Large Prayer Manuscript
MAGNIFICENT LARGE MANUSCRIPT written entirely on parchment in neat calligraphy script, with decorative accents, elaborate initials
Ashmores Haboker Order of Prayer includes Selichos upon the destruction of the Temple which are recited prior to dawn.
The title page is designed with an artistic border topped by vases of flowers and flanked on each side with drawings of birds. It features an impressive, unusual illustration of the 3 forefathers Avraham, Yitzchak and Yaakov.
The illustration depicting Avraham is expressed by the caption “And Avraham arose early [in the morning]”.
The illustration depicting Yitzchak is expressed by the caption “And Yitzchak went out [to speak in the field]”.
The illustration depicting Yaakov’s dream of the ladder is expressed by the caption “And behold a ladder is stationed on the earth”.
The present manuscript is the work of the scribe Chaim ben Rabbi Moshe G”S (presumably Goldschmidt) of Hamburg and was inscribed in 1769.
see further below for the fascinating survival story of this manuscript
There was an old custom in Jewish congregations for the righteous to rise in the pre-dawn hours to say Selichos upon the destruction of the Holy Temple.
Contents of the manuscript:
1. Order of Selichos for the weekday
2. Order of Selichos for days when Tachanun is not recited
3. Order of Yom Kippur Katan, including Minchah
4. Weekday Maariv
5. Prayer for the ill
In the colophon, the author inscribes: “By the hands of the writer, the humble Chaim son of my father Rabbi Moshe G”S shlit”a.
Hamburg, 1769. Complete , 56,  leaf (116 sides). Size: 30×18 cm. Condition: Several leaves with signs of use, stains or faded ink, wax drippings (see e.g. leaves 23a, 34a), some words are blurry. Last leaf reinforced. Original leather-coated wooden binding with remnants of clasps. spine reconstructed. • Provenance: Rabbi Carlbach Family Collection; Hamburg-Lakewood.
Accompanied to this lot is a printed copy of Ashmores Haboker Order of Prayer (Amsterdam, 1713) . Bound in antique leather-bound wooden binding with owner’s name engraved:
Yezli ben Rabbi Elkana Levi.
The Story of the Miraculous Rescue of the Sacred Manuscript
For many years, the manuscript was in the famous library of Rabbi Amram Hisch (1833-1909), Av Beis Din of Hamburg. After his passing, his widow sold a significant portion of his library, including this manuscript, to Rabbi Yosef Tzvi Carlebach (1883-1942), the last Chief Rabbi of Hamburg prior to the Holocaust.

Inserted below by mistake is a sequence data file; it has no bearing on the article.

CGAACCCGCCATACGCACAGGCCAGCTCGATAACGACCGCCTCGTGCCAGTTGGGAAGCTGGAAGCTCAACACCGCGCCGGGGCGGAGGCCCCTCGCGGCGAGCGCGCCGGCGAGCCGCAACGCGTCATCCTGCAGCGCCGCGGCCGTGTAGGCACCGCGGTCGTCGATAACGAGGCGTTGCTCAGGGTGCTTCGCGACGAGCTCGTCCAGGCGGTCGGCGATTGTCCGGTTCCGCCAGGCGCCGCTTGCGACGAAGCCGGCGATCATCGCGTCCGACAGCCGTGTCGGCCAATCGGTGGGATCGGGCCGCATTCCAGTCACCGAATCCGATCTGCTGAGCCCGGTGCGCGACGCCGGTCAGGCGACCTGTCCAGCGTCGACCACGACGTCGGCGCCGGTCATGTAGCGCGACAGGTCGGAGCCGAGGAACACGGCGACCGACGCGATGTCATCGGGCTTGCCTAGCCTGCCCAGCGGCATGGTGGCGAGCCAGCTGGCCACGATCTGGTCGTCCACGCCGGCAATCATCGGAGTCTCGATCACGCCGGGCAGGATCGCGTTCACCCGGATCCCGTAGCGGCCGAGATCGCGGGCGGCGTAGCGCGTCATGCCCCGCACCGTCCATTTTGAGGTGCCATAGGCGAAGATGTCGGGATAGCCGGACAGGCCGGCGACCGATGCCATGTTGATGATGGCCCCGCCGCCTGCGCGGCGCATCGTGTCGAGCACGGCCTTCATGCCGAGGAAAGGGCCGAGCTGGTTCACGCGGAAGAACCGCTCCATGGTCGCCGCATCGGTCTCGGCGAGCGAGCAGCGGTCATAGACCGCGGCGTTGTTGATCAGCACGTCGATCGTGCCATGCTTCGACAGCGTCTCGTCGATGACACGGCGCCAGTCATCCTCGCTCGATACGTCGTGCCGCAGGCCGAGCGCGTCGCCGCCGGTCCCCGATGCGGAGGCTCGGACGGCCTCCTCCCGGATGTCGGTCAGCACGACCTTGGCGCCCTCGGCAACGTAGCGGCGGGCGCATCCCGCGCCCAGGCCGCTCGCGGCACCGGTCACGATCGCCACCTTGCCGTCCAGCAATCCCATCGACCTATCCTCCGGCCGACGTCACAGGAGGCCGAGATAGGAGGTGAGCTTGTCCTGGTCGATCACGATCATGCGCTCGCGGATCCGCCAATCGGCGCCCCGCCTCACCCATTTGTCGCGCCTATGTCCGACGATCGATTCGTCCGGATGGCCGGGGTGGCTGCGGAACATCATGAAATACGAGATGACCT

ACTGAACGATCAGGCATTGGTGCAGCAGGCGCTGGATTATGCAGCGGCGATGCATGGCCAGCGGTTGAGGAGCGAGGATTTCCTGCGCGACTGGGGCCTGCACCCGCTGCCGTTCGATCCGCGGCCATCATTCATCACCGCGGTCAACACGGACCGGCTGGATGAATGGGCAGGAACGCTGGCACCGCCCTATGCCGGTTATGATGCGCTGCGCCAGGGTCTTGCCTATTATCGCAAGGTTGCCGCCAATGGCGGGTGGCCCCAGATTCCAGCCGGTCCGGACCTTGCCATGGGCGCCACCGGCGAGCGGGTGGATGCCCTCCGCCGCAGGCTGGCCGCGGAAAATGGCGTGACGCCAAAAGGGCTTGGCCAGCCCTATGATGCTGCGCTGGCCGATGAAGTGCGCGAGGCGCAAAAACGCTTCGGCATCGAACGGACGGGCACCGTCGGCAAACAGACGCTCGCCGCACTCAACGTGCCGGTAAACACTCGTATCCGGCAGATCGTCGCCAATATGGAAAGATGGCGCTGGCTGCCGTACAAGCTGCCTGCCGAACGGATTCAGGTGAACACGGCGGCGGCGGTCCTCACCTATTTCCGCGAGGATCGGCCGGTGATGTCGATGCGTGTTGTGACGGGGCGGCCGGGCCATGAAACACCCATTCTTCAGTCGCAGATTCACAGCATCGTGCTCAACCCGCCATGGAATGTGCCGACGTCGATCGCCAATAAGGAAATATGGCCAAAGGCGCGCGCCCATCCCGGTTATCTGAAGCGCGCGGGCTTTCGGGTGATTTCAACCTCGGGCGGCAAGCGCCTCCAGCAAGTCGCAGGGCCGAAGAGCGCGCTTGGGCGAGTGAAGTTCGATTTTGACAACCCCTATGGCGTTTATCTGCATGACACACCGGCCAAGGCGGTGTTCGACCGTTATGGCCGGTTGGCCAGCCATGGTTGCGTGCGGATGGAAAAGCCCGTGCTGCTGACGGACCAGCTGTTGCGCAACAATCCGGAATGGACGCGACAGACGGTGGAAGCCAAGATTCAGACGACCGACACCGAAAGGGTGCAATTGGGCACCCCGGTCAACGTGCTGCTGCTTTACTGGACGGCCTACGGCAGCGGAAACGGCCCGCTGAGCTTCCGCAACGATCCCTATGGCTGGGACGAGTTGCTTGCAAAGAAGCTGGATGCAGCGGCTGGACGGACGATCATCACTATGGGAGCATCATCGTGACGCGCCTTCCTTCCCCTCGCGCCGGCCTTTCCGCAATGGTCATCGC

Rabbi Yosef Tzvi Carlebach was known and respected by all German Jewry and devoted his life to helping others. After Nazi Germany banned Jewish students from attending German schools together with Aryan German children, Rabbi Carlebach set up a number of schools throughout Germany to educate Jewish children. His schools bore his name and were known as Carlebach-Schulen.
As the Nazi persecution increased, evil decrees grew more alarming each day, Rabbi Carlebach feared for the fate of his precious library. He searched a hiding place where he could conceal his library. He hid the books and manuscripts in Krummhübel a small town in the Slisein Giant Mountains (Reisengebirge).
With the outbreak of World War Two, Rabbi Carlebach was offered the opportunity to flee Hamburg, yet he valiantly chose to remain behind with his congregation alongside his wife and 4 young children.
In 1941, he published an article in Jewish newspapers expressing his objection to the war. His essay reached the office of the local S.S. commander who sent an order to Berlin to punish the author severely.
Due to his venerated status, the Nazis didn’t arrest him in his hometown of Hamburg, yet deceitfully sent him, his wife, and 4 little children, along with several thousand Jews, on a long journey that ended in Riga, Latvia.
He was murdered together with his wife and his 3 little children on March 26, 1942, during the mass shooting of approximately 1600 Jews, mostly older people and children. This went down in history as the Dünamünde Actio. Hashem yikom damam.
Of his younger children, the only one to survive was his son Rabbi Shlomo Carlebach (1926-2022).The Young Shlomo Carlebach was able to survive the Holocaust while suffering four years of internment in nine different concentration camps. Eventually, he made his way to the United States where he served as a mashgiach ruchani in Yeshivas Rabbeinu Chaim Berlin. After the war, Rabbi Shlomo went back to Germany in search of his father’s Library, hoping to retrieve his father’s precious sefarim. He was delighted to discover the entire library intact still hidden in the small town Krummhübel. He returned to the United States with the books and manuscripts. They remained in his possession until his passing last year in 2022 יהי זכרו ברוך.
The present item is an original manuscript from the library of Rabbi Yosef Tzvi Carlebach and subsequently his son, Rabbi Shlomo Carlebach z”l.
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